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Federal Deposit Insurance Corporation v. Pantazelos

United States District Court, Seventh Circuit

September 3, 2013

FEDERAL DEPOSIT INSURANCE CORPORATION, as Receiver for New Century Bank, Plaintiff,
v.
FAYE T. PANTAZELOS, JOHN R. BRINKMAN, GEORGE METZGER, ROBERT GREMLEY, RICHARD J. WHOLEY AND THOMAS J. ROMANO, Defendants.

MEMORANDUM OPINION AND ORDER

AMY J. ST. EVE, District Judge.

On March 26, 2013, Plaintiff Federal Deposit Insurance Corporation ("FDIC"), in its capacity as Receiver for New Century Bank ("NCB"), filed a six-count Complaint against Defendants Faye T. Pantazelos, John R. Brinkman, George Metzger, Robert C. Germley, Richard J. Wholey, and Thomas J. Romano (collectively, "Defendants"). (R. 1, Compl.) The Complaint alleges the following: Count I - Negligence - Approval of Target Loans; Count II - in the alternative - Breach of Fiduciary Duty - Approval of Target Loans; Count III - in the alternative - Gross Negligence (12 U.S.C. § 1821(k)) - Approval of Target Loans; Count IV - Negligence - Origination, Recommendation, and/or Administration of Target Loans; Count V - in the alternative - Breach of Fiduciary Duty - Origination, Recommendation, and/or Administration of Target Loans; Count VI - Gross Negligence (12 U.S.C. § 1821(k)) - Origination, Recommendation, and/or Administration of Target Loans. Defendants filed a motion to dismiss for failure to state a claim pursuant to Federal Rule of Civil Procedure ("Rule") 12(b)(6). (R. 22, Mot.) Defendants also filed a motion to seal their memorandum in support of their motion to dismiss. (R. 25, Mot. to Seal.) For the reasons set forth below, the Court grants Defendants' motion to seal and denies Defendants' motion to dismiss.

BACKGROUND

New Century Bank ("NCB"), an Illinois-chartered bank, was founded in 1999 by Defendant Faye T. Pantazelos. (Compl. ¶ 15.) Its main office and two of its branches were located in Chicago, Illinois and a third branch was located in Lincolnshire, Illinois. ( Id. ¶ 16.) On April 23, 2010, the Illinois Department of Financial and Professional Regulation ("IDFPR") closed NCB and appointed the Federal Deposit Insurance Corporation as receiver. ( Id. ¶ 4.) Pursuant to that appointment, the FDIC succeeded to all rights, titles, powers and privileges of NCB and the stockholders, depositors and other parties interested in the affairs of NCB. See 12 U.S.C. § 1821(d)(2)(A)(i) (2010).

The FDIC, as receiver for NCB, filed the instant Complaint against Faye T. Pantazelos, John R. Brinkman, George Metzger, Robert C. Gremley, Richard J. Wholey, and Thomas J. Romano in an effort to recover approximately $33 million in losses that the bank suffered on numerous commercial real estate ("CRE") loans. (Compl. ¶ 1.) Except for Romano, each Defendant was a member of either NCB's Officers Loan Committee ("OLC") or the Directors Loan Committee ("DLC"), or both, at various time periods. ( Id. ¶¶ 5-11.) The OLC and the DLC were responsible for reviewing proposed loans and considering whether and on what terms to extend credit to borrowers. ( Id. ¶ 19.) Pantazelos was the Founder, President, and CEO of NCB from 1999 until the Bank closed. ( Id. ¶ 5.) Pantazelos served on both the OLC and the DLC during her entire tenure at NCB. ( Id. ¶ 5.) Brinkman and Metzger served on both the OLC and the DLC at various time periods. ( Id. ¶ 6-7.) Gremley and Wholey were both Directors of NCB and both served on the DLC. ( Id. ¶¶ 8-9.) The FDIC refers to these Defendants as the "D&O Defendants." ( Id. ¶ 10.) The FDIC alleges that the D&O Defendants acted negligently (Count I), breached their fiduciary duties (Count II), and acted grossly negligent (Count III) by disregarding the Bank's loan policies, prudent lending practices, and regulatory warnings in connection with various CRE and other loans (collectively, the "Target Loans"). ( Id. ¶¶ 113-128.)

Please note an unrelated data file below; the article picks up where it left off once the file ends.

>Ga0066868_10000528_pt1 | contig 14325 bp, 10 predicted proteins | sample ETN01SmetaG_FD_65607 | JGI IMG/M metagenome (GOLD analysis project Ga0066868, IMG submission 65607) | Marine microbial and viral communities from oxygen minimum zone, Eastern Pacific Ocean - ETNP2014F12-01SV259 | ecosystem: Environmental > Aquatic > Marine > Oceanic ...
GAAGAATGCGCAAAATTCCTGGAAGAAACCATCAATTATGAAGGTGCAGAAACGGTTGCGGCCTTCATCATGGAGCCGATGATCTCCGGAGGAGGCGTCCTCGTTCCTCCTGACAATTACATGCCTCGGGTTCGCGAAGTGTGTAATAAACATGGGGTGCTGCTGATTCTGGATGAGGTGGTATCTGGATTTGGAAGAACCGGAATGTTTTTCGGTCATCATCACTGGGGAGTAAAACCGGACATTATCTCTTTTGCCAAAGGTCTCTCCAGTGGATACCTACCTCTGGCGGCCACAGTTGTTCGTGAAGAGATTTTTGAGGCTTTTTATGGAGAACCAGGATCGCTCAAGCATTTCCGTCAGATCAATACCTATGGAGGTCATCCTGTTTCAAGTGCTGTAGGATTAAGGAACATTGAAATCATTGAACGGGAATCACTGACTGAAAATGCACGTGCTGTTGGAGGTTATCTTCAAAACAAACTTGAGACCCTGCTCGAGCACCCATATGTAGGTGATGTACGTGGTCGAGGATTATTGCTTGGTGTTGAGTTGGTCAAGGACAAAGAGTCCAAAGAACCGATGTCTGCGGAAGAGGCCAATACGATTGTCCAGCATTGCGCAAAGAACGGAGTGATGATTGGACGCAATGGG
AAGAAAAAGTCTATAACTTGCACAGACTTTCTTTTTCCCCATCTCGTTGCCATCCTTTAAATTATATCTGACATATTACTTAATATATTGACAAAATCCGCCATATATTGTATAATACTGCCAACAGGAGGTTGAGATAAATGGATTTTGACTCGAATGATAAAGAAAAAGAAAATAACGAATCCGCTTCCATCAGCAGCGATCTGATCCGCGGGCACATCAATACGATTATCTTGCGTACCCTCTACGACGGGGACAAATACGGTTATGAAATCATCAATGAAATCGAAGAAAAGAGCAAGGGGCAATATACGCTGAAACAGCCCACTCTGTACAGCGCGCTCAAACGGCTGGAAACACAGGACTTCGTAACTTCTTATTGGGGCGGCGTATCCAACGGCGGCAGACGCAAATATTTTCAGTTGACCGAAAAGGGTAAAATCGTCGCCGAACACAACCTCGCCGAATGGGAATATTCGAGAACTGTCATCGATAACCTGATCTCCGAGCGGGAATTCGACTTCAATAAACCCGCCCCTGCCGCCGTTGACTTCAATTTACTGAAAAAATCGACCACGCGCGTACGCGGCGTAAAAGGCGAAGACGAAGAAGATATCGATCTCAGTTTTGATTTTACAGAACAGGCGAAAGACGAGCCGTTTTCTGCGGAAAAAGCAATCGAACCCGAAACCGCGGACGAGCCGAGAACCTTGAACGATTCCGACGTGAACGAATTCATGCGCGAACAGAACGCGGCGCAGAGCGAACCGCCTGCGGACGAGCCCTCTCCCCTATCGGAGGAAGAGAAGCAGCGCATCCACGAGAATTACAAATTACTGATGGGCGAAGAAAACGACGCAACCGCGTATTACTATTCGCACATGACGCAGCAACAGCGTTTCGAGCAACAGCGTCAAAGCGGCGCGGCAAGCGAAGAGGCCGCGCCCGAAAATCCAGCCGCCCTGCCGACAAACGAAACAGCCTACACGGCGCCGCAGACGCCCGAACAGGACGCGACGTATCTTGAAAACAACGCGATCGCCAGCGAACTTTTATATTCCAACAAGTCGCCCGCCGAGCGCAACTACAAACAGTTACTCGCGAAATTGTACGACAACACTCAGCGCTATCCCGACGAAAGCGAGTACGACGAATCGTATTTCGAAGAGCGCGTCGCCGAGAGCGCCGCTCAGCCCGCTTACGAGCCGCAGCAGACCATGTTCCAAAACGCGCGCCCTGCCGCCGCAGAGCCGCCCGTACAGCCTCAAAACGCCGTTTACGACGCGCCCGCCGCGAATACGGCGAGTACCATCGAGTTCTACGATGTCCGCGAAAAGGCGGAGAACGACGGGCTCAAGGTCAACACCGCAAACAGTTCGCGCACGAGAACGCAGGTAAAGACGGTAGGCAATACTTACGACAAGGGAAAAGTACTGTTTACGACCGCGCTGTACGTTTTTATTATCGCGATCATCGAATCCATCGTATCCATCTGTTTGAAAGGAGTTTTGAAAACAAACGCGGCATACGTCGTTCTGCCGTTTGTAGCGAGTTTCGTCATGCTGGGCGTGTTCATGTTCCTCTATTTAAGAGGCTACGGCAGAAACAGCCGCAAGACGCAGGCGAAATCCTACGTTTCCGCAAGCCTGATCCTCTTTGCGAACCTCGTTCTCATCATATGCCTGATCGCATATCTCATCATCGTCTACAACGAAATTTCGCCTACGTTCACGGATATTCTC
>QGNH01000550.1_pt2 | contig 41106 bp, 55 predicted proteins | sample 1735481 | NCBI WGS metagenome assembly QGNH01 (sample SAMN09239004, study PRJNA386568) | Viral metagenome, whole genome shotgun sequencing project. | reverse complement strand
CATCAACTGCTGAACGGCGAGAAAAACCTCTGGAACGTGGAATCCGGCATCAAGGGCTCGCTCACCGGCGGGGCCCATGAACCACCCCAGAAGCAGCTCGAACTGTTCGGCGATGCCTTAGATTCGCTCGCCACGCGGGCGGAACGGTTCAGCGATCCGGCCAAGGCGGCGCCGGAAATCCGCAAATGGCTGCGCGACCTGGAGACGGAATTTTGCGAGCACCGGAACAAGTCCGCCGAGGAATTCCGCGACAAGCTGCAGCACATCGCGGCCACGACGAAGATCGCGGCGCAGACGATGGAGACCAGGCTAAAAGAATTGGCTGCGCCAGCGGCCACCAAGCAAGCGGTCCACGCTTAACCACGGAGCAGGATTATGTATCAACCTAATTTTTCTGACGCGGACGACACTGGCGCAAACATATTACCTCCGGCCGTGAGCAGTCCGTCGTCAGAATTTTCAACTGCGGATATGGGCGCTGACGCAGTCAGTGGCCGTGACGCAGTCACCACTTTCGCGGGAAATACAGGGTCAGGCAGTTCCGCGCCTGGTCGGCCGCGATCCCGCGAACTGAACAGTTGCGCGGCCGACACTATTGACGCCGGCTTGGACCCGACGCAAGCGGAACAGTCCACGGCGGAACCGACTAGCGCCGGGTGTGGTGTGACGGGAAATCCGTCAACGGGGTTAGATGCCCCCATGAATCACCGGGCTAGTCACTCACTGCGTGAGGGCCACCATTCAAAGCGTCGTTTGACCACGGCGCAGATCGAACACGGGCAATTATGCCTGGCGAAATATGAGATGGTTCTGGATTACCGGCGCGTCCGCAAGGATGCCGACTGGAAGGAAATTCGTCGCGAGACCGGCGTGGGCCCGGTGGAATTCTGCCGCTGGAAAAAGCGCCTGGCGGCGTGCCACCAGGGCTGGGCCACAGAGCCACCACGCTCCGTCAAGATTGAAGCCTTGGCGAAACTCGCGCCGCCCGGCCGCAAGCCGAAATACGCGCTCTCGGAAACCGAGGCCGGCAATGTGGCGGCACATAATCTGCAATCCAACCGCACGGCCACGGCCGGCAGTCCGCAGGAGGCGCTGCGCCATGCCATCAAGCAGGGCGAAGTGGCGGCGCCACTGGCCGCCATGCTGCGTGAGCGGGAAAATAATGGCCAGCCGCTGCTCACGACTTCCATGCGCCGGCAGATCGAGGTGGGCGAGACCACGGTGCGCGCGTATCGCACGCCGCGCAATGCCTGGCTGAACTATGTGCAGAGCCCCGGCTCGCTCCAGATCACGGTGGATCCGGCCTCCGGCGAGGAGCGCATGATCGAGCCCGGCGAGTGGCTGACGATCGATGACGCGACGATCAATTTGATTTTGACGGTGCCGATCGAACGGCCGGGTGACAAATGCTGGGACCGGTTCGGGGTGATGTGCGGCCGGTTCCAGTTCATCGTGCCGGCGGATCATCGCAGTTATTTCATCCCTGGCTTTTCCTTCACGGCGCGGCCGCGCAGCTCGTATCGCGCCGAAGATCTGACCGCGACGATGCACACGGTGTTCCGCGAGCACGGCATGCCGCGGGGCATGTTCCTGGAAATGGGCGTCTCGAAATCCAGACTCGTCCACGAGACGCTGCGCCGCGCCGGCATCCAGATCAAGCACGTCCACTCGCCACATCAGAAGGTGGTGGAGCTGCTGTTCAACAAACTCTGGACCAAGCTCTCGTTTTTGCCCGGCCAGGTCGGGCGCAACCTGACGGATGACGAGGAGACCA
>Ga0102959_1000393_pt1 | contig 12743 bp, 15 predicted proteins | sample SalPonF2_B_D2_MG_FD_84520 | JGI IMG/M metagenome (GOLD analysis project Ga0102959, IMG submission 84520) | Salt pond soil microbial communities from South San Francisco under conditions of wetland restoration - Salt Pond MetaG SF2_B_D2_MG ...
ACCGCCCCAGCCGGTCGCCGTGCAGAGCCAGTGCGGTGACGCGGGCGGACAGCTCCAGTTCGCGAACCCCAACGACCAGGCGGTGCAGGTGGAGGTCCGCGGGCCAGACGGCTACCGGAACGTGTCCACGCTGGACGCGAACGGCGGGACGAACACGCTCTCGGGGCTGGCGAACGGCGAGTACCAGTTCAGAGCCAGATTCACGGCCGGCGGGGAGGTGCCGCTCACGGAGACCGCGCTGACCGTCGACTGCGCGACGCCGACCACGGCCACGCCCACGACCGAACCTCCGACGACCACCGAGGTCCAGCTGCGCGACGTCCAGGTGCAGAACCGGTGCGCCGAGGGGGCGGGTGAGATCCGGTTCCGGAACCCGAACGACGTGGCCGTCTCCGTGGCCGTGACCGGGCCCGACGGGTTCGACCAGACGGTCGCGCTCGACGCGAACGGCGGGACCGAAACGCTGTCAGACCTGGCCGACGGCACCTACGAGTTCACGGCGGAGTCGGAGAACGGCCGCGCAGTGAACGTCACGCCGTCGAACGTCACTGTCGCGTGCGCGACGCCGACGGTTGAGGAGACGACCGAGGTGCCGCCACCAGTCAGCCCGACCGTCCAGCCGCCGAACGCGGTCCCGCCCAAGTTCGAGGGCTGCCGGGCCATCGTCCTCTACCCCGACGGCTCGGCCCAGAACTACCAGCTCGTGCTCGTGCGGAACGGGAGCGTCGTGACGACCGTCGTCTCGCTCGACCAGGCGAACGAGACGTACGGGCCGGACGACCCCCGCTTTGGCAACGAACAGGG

Romano was Senior Vice President of Commercial Lending at NCB from 2005 to 2010, but did not serve on either the OLC or the DLC at any time. (Compl. ¶ 11.) Rather, Romano was responsible for originating and recommending potential loans for the OLC and the DLC to consider. ( Id. ¶¶ 11, 22, 131.) The FDIC alleges that Romano acted negligently (Count I), breached his fiduciary duties (Count II), and acted in a grossly negligent manner (Count III) in sourcing and proposing various loans. ( Id. ¶¶ 129-144.)

The FDIC contends that the D&O Defendants each voted to approve four or more of the Target Loans and that Romano "originated, recommended, and/or administered the Pine Ridge Club, Harp Des Plaines, GCC Merrillville Venture, and Eagle American/18 Leasing Target Loans." (Compl. ¶ 22.) The FDIC alleges that between April 2005 and July 2008, the Defendants furnished "numerous loans in violation of the Bank's loan policy and sound and prudent banking practices." ( Id. ¶ 21.) Specifically, the FDIC argues that "each Target Loan exhibited one or more of the following violations of the Bank's loan policy: (i) failing to establish adequate debt repayment programs; (ii) extending credit in excess of permitted LTV ratio limits; (iii) failing to adhere to required debt-to-income ratios; (iv) permitting debt service coverage ratios below minimum requirements; (v) relying on outdated, unverified, and inadequate financial information for borrowers and guarantors; and (vi) extending credit outside the Bank's normal trade area." ( Id. ¶ 21.)